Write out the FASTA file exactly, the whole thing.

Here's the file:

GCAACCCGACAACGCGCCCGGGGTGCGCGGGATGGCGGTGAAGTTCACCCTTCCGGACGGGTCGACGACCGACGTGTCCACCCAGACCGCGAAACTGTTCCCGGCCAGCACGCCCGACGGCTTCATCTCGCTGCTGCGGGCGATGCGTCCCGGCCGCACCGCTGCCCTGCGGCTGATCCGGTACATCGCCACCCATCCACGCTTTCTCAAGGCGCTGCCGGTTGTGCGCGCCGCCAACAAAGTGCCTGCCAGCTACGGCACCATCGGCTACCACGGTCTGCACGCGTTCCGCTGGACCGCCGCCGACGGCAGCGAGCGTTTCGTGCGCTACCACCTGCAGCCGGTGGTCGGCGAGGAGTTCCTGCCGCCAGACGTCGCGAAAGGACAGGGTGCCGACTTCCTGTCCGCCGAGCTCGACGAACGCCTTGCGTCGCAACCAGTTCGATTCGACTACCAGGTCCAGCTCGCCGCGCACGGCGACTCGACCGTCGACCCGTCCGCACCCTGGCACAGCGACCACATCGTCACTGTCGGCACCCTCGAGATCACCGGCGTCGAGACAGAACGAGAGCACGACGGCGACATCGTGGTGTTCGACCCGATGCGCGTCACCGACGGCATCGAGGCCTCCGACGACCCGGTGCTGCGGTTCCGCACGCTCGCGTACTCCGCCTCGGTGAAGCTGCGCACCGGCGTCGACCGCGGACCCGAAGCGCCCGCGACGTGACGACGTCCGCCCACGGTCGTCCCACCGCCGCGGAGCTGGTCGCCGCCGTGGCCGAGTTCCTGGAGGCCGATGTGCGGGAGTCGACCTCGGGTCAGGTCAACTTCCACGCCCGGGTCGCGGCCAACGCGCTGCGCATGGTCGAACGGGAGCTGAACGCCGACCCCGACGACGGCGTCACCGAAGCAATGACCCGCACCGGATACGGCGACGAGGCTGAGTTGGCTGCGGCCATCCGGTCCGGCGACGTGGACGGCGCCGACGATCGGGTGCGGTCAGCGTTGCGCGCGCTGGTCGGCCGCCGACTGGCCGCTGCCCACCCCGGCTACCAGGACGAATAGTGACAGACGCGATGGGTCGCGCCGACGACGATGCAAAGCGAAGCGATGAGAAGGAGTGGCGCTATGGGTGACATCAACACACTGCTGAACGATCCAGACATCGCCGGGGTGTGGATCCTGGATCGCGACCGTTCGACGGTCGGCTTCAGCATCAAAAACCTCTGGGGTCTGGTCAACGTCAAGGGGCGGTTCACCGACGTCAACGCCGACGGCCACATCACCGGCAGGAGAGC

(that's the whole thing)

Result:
GCAACCCGACAACGCGCCCGGGGTGCGCGGGATGGCGGTGAAGTTCACCCTTCCGGACGGGTCGACGACCGACGTGTCCACCCAGACCGCGAAACTGTTCCCGGCCAGCACGCCCGACGGCTTCATCTCGCTGCTGCGGGCGATGCGTCCCGGCCGCACCGCTGCCCTGCGGCTGATCCGGTACATCGCCACCCATCCACGCTTTCTCAAGGCGCTGCCGGTTGTGCGCGCCGCCAACAAAGTGCCTGCCAGCTACGGCACCATCGGCTACCACGGTCTGCACGCGTTCCGCTGGACCGCCGCCGACGGCAGCGAGCGTTTCGTGCGCTACCACCTGCAGCCGGTGGTCGGCGAGGAGTTCCTGCCGCCAGACGTCGCGAAAGGACAGGGTGCCGACTTCCTGTCCGCCGAGCTCGACGAACGCCTTGCGTCGCAACCAGTTCGATTCGACTACCAGGTCCAGCTCGCCGCGCACGGCGACTCGACCGTCGACCCGTCCGCACCCTGGCACAGCGACCACATCGTCACTGTCGGCACCCTCGAGATCACCGGCGTCGAGACAGAACGAGAGCACGACGGCGACATCGTGGTGTTCGACCCGATGCGCGTCACCGACGGCATCGAGGCCTCCGACGACCCGGTGCTGCGGTTCCGCACGCTCGCGTACTCCGCCTCGGTGAAGCTGCGCACCGGCGTCGACCGCGGACCCGAAGCGCCCGCGACGTGACGACGTCCGCCCACGGTCGTCCCACCGCCGCGGAGCTGGTCGCCGCCGTGGCCGAGTTCCTGGAGGCCGATGTGCGGGAGTCGACCTCGGGTCAGGTCAACTTCCACGCCCGGGTCGCGGCCAACGCGCTGCGCATGGTCGAACGGGAGCTGAACGCCGACCCCGACGACGGCGTCACCGAAGCAATGACCCGCACCGGATACGGCGACGAGGCTGAGTTGGCTGCGGCCATCCGGTCCGGCGACGTGGACGGCGCCGACGATCGGGTGCGGTCAGCGTTGCGCGCGCTGGTCGGCCGCCGACTGGCCGCTGCCCACCCCGGCTACCAGGACGAATAGTGACAGACGCGATGGGTCGCGCCGACGACGATGCAAAGCGAAGCGATGAGAAGGAGTGGCGCTATGGGTGACATCAACACACTGCTGAACGATCCAGACATCGCCGGGGTGTGGATCCTGGATCGCGACCGTTCGACGGTCGGCTTCAGCATCAAAAACCTCTGGGGTCTGGTCAACGTCAAGGGGCGGTTCACCGACGTCAACGCCGACGGCCACATCACCGGCAGGAGAGC